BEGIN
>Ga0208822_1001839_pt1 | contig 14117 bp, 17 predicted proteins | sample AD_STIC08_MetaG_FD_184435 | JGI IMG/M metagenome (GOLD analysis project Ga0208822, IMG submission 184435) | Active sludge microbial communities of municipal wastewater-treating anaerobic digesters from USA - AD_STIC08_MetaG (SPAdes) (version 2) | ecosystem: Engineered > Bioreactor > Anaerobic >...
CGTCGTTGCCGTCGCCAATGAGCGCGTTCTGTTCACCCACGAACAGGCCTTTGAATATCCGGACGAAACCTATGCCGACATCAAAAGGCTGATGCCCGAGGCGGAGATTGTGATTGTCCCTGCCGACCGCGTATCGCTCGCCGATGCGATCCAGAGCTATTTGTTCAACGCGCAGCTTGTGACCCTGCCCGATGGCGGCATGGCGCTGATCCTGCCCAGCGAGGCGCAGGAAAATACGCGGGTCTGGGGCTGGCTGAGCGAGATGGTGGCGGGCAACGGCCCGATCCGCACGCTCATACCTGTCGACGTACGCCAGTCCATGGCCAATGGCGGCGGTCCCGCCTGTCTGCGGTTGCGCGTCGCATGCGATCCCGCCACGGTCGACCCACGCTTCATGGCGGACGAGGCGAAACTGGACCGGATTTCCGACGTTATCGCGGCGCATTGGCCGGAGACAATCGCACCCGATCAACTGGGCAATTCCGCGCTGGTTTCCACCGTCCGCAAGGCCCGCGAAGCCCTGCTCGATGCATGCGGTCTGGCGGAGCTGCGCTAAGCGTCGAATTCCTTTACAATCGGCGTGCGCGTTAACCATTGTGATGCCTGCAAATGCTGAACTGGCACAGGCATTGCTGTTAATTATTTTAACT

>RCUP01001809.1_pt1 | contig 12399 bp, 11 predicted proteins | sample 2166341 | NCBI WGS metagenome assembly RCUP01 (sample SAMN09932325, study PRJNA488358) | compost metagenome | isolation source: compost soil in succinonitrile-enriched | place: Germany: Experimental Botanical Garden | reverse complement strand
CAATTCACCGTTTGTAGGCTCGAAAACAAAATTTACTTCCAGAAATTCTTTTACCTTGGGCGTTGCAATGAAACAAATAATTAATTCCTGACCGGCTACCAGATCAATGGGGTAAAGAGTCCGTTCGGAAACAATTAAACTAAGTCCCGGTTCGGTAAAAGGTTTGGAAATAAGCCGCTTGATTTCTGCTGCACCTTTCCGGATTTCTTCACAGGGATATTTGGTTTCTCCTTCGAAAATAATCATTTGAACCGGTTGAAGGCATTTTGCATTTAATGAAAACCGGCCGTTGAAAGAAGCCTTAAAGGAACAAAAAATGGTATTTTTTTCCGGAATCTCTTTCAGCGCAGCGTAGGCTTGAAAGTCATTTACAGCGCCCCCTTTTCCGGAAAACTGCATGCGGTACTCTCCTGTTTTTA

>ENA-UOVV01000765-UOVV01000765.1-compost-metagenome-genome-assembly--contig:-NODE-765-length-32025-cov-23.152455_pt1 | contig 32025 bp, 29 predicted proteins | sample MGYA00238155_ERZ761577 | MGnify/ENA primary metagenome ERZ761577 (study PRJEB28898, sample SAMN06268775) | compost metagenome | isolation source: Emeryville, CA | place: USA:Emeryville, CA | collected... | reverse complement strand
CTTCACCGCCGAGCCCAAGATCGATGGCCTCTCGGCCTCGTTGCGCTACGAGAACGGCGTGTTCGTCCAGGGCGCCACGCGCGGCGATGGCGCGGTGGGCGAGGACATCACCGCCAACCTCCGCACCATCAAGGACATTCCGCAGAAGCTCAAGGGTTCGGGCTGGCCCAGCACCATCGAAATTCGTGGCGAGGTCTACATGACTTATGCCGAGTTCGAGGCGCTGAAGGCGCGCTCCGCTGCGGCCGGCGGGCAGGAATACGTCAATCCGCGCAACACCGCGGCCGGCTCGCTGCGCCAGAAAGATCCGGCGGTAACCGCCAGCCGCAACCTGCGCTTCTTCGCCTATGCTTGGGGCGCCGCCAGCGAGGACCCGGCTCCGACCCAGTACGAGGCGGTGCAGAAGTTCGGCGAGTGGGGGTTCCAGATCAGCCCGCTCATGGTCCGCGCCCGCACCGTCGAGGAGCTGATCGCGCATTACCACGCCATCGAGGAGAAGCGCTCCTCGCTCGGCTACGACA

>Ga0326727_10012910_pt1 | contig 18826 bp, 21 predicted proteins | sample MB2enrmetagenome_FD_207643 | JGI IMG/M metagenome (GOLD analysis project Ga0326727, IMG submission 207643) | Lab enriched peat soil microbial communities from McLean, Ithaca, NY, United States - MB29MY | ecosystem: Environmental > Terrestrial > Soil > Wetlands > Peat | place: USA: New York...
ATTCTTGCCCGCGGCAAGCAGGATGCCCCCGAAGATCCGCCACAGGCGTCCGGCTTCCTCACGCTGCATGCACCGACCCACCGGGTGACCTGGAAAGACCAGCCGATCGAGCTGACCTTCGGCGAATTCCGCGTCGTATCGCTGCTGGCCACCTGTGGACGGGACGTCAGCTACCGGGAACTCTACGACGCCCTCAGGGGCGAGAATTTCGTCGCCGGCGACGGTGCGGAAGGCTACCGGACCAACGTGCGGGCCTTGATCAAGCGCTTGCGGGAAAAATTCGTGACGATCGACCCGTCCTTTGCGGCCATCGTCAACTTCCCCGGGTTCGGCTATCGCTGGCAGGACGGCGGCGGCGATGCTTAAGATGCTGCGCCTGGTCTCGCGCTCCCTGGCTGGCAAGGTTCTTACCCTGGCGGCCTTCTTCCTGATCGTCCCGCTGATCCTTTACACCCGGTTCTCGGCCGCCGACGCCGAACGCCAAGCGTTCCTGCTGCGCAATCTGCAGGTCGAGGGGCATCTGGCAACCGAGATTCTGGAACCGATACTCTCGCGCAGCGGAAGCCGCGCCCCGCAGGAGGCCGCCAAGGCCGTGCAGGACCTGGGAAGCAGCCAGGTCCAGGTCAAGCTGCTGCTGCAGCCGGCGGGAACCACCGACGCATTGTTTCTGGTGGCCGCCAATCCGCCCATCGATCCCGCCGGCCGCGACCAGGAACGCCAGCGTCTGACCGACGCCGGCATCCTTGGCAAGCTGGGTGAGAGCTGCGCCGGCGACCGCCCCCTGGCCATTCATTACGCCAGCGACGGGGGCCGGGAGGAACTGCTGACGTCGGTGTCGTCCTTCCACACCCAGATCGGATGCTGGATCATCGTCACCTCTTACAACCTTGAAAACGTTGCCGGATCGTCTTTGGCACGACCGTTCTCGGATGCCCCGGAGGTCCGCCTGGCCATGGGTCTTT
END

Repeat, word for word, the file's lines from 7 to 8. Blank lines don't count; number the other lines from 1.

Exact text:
>Ga0326727_10012910_pt1 | contig 18826 bp, 21 predicted proteins | sample MB2enrmetagenome_FD_207643 | JGI IMG/M metagenome (GOLD analysis project Ga0326727, IMG submission 207643) | Lab enriched peat soil microbial communities from McLean, Ithaca, NY, United States - MB29MY | ecosystem: Environmental > Terrestrial > Soil > Wetlands > Peat | place: USA: New York...
ATTCTTGCCCGCGGCAAGCAGGATGCCCCCGAAGATCCGCCACAGGCGTCCGGCTTCCTCACGCTGCATGCACCGACCCACCGGGTGACCTGGAAAGACCAGCCGATCGAGCTGACCTTCGGCGAATTCCGCGTCGTATCGCTGCTGGCCACCTGTGGACGGGACGTCAGCTACCGGGAACTCTACGACGCCCTCAGGGGCGAGAATTTCGTCGCCGGCGACGGTGCGGAAGGCTACCGGACCAACGTGCGGGCCTTGATCAAGCGCTTGCGGGAAAAATTCGTGACGATCGACCCGTCCTTTGCGGCCATCGTCAACTTCCCCGGGTTCGGCTATCGCTGGCAGGACGGCGGCGGCGATGCTTAAGATGCTGCGCCTGGTCTCGCGCTCCCTGGCTGGCAAGGTTCTTACCCTGGCGGCCTTCTTCCTGATCGTCCCGCTGATCCTTTACACCCGGTTCTCGGCCGCCGACGCCGAACGCCAAGCGTTCCTGCTGCGCAATCTGCAGGTCGAGGGGCATCTGGCAACCGAGATTCTGGAACCGATACTCTCGCGCAGCGGAAGCCGCGCCCCGCAGGAGGCCGCCAAGGCCGTGCAGGACCTGGGAAGCAGCCAGGTCCAGGTCAAGCTGCTGCTGCAGCCGGCGGGAACCACCGACGCATTGTTTCTGGTGGCCGCCAATCCGCCCATCGATCCCGCCGGCCGCGACCAGGAACGCCAGCGTCTGACCGACGCCGGCATCCTTGGCAAGCTGGGTGAGAGCTGCGCCGGCGACCGCCCCCTGGCCATTCATTACGCCAGCGACGGGGGCCGGGAGGAACTGCTGACGTCGGTGTCGTCCTTCCACACCCAGATCGGATGCTGGATCATCGTCACCTCTTACAACCTTGAAAACGTTGCCGGATCGTCTTTGGCACGACCGTTCTCGGATGCCCCGGAGGTCCGCCTGGCCATGGGTCTTT